CMS? Content Management System? What is it all about?

Category: Blog

By Janice


Why use a Content Management System?
A Content Management System (CMS) allows the separation of content, from structure and its presentation within a web site. On a technical level this is useful but for an organisation this creates a dynamic web publishing routine.

Content can be readily updated by multiple users and you can have different types of content which goes beyond having basic web pages. This extends web sites for blogging, social media engagement, forums, document download, FAQs, commerce and for many different uses. Rather than having a typical ‘brochure ware’ site you can tailor your online presence to support, develop and create new channels for engaging customers and developing your business.

Advanced features such as complex search, organic SEO and user log-in and bespoke features for different user types can be added.

With the recent developments in CMS features and frameworks you can also approach a CMS as an early stage development of your own Web Application.

Do I need a Content Management System?
The simple answer is yes, if you want more control of the content of your website.

So if you want to write stuff for your website the CMS will provide you with an interface to enable non technical people to write and update their own content without any technical assistance.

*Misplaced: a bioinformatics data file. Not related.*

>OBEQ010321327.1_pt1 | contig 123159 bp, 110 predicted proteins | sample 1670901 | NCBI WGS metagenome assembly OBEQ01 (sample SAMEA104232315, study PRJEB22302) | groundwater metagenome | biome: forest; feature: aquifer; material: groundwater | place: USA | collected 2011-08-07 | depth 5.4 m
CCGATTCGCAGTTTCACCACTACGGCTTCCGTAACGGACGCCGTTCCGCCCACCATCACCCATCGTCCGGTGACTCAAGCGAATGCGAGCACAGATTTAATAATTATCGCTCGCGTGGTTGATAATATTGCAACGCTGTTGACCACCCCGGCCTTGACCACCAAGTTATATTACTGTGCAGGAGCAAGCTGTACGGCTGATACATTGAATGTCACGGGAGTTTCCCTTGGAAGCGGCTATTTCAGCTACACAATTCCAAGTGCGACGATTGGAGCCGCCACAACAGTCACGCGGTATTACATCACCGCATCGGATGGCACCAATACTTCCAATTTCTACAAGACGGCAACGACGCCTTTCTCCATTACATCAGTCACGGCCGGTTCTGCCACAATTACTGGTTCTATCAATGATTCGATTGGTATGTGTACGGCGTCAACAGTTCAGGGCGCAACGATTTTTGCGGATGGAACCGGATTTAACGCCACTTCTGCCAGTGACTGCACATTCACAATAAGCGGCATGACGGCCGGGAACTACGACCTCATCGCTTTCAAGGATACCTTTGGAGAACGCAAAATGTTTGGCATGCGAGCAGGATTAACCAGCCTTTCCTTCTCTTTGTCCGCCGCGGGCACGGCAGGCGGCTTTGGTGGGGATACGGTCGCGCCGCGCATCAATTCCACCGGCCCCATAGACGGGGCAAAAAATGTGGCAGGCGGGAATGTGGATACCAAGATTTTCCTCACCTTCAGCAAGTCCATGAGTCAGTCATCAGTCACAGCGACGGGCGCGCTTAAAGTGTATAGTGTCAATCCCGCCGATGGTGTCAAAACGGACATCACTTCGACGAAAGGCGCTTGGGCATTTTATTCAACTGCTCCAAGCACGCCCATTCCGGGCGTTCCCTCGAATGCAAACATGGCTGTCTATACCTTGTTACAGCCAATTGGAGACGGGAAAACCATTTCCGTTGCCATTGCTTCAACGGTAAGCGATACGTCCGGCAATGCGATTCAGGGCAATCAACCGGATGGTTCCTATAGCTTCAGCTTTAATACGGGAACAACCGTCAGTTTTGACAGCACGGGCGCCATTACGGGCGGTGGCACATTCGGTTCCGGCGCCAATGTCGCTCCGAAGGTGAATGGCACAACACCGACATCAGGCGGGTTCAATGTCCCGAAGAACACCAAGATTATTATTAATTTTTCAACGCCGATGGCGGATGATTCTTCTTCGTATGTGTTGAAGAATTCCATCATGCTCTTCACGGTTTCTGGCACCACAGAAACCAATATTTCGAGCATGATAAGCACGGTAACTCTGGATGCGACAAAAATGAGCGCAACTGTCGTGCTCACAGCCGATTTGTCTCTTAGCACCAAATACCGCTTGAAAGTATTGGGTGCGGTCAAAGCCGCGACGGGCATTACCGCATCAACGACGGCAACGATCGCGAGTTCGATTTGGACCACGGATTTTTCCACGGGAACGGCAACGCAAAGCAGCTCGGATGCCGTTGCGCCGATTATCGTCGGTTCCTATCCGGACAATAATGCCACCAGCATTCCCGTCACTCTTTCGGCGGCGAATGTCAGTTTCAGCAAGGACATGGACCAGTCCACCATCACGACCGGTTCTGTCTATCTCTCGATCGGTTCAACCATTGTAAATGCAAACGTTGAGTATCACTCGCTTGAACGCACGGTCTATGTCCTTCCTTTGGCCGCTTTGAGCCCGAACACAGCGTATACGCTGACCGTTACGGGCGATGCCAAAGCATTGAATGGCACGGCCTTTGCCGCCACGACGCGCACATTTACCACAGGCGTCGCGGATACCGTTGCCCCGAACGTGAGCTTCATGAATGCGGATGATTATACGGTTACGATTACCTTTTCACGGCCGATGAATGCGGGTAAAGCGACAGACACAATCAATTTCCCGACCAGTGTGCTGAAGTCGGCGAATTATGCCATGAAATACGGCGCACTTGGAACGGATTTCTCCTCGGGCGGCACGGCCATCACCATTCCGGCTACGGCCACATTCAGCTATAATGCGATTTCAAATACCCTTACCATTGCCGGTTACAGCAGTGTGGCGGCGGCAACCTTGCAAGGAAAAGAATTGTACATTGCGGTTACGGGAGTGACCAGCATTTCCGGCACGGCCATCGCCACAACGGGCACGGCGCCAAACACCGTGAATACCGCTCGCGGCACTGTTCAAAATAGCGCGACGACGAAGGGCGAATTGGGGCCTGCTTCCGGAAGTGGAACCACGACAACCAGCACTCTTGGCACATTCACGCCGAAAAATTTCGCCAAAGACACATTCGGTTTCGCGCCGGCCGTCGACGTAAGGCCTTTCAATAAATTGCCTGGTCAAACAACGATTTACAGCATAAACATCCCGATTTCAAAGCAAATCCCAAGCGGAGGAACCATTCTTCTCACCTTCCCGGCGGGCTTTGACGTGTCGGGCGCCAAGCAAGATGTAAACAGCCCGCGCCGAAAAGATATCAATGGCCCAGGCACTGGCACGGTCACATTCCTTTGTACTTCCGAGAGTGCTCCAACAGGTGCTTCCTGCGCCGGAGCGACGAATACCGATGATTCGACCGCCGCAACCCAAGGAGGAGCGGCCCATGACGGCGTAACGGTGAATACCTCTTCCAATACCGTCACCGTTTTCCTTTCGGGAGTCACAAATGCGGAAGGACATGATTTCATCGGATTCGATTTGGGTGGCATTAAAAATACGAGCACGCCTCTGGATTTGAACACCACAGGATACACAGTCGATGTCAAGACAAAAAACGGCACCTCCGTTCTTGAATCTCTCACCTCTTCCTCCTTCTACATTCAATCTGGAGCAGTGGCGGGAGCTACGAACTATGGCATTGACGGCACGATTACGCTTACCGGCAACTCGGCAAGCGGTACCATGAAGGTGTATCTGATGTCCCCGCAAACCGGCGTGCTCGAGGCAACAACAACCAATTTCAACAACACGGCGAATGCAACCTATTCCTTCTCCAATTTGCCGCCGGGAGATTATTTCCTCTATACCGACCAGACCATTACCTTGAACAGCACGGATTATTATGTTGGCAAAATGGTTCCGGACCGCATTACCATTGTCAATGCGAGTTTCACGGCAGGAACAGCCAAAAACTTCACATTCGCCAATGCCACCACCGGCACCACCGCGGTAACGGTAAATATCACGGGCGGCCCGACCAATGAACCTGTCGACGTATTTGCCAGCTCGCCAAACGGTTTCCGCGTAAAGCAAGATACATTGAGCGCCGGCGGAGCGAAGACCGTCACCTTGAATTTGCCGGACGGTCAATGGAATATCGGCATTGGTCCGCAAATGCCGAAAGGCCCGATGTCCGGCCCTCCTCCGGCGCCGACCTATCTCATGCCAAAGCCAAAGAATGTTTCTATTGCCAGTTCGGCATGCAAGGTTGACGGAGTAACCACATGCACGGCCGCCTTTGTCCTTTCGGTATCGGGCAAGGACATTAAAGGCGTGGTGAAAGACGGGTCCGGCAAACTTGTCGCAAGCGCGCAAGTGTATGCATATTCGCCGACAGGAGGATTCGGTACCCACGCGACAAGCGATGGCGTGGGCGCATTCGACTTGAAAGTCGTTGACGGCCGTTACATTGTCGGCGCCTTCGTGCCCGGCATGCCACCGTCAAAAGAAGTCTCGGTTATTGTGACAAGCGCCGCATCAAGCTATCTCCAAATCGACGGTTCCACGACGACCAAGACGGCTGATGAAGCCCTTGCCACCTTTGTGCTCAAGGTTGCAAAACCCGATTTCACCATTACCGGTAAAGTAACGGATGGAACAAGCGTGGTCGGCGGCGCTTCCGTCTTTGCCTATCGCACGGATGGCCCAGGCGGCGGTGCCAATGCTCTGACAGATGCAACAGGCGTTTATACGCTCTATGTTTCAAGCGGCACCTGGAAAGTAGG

Also, it allows you to build a knowledge store. This can be very useful as a CMS creates a coherent method to collect information. That is useful for web publishing and for prospective Application development.

Having an awareness of what a CMS might do for your organisation is always useful.

Why OpenSource?
There are plenty of proprietary CMS solutions available. They come with varying levels of support, costs and vendor lock-in. OpenSource provides an alternative, and typically they come with a massive development community, a wide user group and plenty of advanced features and functions.

How do I choose a CMS?
It’s not that easy deciding what is the best option, as this will depend on what you want your  website to do now and in the future. So the first step is to have an understanding of the aim of the web site / application. It is not just a case of ‘just build it’!

It’s important to recognise the different types of users you may have on your CMS. They may have different skills and requirements. This adds another dimension as you may need to consider not just creating an interface for the ‘public; but also one for your content creators and editors.

You should also consider issues around customisation and developing appropriate functions and features, and how effective the CMS would be to deliver an appropriate and good value solution. There are many options, but for the purpose of this article Wordpress, Joomla and Drupal are good examples. These OpenSource and free to download.

Importantly, view your CMS choice as an investment, not a cost.